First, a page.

PURPOSE: Habitual intense exercise may increase the incidence of upper respiratory symptoms (URS) in elite athletes. This study investigated whether immune gene expression could identify gene markers that discriminate athletes with a higher prevalence of URS.
METHODS: This cross-sectional analysis of elite Australian athletes from various sports investigated whether athletes retrospectively reporting URS for two days or more in a month (n=38), had an altered immune gene expression profile compared with asymptomatic athletes (n=33). Peripheral blood samples were collected during Olympic selection events with corresponding URS data collected for the one-month period before sampling. Digital immune gene expression analysis was undertaken using the NanoString PanCancer Immune Profiling panel.
RESULTS: Fifty immune genes were differentially expressed between the groups (p<0.05) and approximately 78% of these genes were more highly expressed in athletes reporting URS. Many of these genes were interferon-stimulated genes or genes involved in the Jak/Stat signalling pathway. Only interferon alpha inducible protein 27 (IFI27), an interferon stimulated gene involved in viral response, remained significantly higher in athletes reporting URS (log2 fold-difference=2.49, odds ratio 1.02 per unit increase; p<0.01) post-adjustment and discriminated athletes reporting URS from asymptomatic athletes with 78% accuracy.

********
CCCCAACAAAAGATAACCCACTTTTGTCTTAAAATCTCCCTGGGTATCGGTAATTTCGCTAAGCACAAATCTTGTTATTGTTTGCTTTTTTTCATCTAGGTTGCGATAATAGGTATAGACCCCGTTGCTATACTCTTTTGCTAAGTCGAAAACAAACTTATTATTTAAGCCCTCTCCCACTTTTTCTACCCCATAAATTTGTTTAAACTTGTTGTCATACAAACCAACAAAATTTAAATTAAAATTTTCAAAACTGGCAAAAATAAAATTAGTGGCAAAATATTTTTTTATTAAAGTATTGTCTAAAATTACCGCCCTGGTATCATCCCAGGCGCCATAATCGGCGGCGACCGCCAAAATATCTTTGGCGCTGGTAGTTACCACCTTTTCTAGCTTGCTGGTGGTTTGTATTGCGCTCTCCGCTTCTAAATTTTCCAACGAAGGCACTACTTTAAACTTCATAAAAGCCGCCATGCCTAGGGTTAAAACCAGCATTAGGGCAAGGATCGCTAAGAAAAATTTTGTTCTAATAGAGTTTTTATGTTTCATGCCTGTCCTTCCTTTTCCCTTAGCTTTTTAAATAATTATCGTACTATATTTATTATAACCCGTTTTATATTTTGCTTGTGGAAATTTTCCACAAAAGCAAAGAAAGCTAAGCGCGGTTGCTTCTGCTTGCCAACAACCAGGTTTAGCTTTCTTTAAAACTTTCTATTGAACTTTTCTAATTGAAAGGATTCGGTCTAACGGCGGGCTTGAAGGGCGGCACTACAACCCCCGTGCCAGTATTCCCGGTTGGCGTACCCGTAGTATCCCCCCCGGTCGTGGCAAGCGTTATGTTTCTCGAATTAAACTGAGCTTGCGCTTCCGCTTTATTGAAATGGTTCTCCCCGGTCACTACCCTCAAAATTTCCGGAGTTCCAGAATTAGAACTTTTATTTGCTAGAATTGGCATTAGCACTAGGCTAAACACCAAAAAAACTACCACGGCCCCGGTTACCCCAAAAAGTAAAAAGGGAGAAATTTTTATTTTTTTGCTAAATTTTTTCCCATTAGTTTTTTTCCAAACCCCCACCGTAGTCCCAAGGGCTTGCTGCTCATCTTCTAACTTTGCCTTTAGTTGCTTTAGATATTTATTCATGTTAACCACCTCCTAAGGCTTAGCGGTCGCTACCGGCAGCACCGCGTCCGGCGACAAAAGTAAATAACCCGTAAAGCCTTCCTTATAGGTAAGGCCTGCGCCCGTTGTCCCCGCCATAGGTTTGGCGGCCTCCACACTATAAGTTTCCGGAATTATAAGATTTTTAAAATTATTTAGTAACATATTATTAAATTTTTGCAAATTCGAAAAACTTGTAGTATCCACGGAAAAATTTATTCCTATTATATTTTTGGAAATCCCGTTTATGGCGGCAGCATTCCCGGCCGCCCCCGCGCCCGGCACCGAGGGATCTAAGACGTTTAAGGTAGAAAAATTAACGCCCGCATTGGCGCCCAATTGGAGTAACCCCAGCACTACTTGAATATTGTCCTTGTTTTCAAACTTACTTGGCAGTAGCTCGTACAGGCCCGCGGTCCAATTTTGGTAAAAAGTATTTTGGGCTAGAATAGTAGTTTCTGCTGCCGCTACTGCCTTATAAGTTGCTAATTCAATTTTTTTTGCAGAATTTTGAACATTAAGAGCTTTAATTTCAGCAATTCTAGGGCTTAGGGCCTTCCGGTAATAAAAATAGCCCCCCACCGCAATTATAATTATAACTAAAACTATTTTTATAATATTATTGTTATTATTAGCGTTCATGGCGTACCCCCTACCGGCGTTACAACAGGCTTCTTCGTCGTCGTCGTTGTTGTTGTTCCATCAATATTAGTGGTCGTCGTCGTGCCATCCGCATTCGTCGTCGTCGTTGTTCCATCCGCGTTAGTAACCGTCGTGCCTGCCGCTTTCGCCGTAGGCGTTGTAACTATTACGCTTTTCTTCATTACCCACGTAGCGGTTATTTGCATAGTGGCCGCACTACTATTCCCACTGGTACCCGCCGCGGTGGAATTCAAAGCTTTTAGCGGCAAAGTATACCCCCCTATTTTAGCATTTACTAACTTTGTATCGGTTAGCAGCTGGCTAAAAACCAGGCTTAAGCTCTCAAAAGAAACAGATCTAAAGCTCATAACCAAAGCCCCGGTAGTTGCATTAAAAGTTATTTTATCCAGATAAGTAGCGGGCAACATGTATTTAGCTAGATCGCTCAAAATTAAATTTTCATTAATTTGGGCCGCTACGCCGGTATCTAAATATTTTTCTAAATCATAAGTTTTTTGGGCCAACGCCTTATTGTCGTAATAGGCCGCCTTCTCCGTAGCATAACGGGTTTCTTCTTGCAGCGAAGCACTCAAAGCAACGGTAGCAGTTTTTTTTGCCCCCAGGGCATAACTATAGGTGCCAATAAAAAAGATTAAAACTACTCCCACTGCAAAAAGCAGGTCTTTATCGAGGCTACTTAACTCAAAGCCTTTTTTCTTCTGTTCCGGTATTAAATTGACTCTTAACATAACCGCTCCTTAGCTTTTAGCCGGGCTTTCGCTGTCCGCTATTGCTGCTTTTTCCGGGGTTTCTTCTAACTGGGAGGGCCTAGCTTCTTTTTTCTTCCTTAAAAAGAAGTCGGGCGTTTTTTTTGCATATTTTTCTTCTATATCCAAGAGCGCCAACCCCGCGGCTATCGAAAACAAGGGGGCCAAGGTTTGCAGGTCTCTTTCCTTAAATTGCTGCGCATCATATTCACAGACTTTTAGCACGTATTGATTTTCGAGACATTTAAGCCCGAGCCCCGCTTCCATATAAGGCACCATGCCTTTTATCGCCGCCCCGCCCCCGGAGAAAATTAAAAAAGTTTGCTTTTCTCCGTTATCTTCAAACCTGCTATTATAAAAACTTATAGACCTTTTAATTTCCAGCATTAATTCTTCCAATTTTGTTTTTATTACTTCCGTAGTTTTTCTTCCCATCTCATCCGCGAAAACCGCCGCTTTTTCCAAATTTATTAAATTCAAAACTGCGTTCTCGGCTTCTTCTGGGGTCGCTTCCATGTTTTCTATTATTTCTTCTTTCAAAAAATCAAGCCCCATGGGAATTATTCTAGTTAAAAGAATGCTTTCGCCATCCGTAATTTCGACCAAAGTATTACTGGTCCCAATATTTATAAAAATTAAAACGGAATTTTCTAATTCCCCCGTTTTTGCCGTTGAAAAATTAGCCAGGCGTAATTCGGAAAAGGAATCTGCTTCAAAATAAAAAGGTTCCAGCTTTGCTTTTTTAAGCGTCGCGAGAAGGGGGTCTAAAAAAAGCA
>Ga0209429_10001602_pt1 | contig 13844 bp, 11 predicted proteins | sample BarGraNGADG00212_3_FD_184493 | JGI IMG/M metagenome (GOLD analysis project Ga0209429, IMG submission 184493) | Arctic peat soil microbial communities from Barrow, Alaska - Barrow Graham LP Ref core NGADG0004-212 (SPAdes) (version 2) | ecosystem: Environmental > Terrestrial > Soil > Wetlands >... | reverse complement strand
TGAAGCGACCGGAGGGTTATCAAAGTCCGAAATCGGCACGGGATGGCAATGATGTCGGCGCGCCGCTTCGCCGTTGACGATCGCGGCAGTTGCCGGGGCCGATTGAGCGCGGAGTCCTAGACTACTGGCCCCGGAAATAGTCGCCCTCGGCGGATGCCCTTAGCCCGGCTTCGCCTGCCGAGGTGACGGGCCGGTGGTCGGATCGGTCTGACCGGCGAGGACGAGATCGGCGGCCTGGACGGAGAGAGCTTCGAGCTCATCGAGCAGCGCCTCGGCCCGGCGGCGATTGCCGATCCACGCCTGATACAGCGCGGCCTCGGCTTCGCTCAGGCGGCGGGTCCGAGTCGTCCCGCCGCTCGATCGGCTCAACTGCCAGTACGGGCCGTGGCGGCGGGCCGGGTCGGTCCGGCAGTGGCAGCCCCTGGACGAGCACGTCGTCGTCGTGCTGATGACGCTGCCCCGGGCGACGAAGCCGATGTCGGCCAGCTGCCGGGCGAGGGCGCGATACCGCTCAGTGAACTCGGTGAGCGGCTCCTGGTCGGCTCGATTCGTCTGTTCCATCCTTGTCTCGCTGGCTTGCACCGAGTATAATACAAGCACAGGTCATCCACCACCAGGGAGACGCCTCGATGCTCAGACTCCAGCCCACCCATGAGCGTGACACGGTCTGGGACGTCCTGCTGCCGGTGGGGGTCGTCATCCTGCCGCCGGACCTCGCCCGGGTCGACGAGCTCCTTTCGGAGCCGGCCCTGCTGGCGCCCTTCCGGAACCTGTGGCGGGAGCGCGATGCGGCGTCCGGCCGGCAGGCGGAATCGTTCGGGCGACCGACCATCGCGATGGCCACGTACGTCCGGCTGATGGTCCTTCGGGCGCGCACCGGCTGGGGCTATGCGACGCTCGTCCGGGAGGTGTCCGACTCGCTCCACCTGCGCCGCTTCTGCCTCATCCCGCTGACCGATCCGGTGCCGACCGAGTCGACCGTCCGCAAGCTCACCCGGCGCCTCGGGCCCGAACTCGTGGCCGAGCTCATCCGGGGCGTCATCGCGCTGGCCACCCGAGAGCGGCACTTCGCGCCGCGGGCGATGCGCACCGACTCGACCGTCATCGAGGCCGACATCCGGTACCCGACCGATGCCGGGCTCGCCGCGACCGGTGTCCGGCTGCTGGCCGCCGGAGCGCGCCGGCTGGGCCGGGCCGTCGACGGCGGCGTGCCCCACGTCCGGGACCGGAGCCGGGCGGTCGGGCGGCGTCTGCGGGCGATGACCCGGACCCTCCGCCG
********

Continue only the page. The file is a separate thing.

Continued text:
CONCLUSIONS: Expression of IFI27 could differentiate athletes reporting URS from asymptomatic athletes, a gene that is upregulated in the immune response to viral infection. Upregulation of viral signalling pathways provides novel information on the potential aetiology of URS in elite Olympic athletes.
|Number of pages||23|
|Journal||Exercise Immunology Review|
|Publication status||Published - 2020|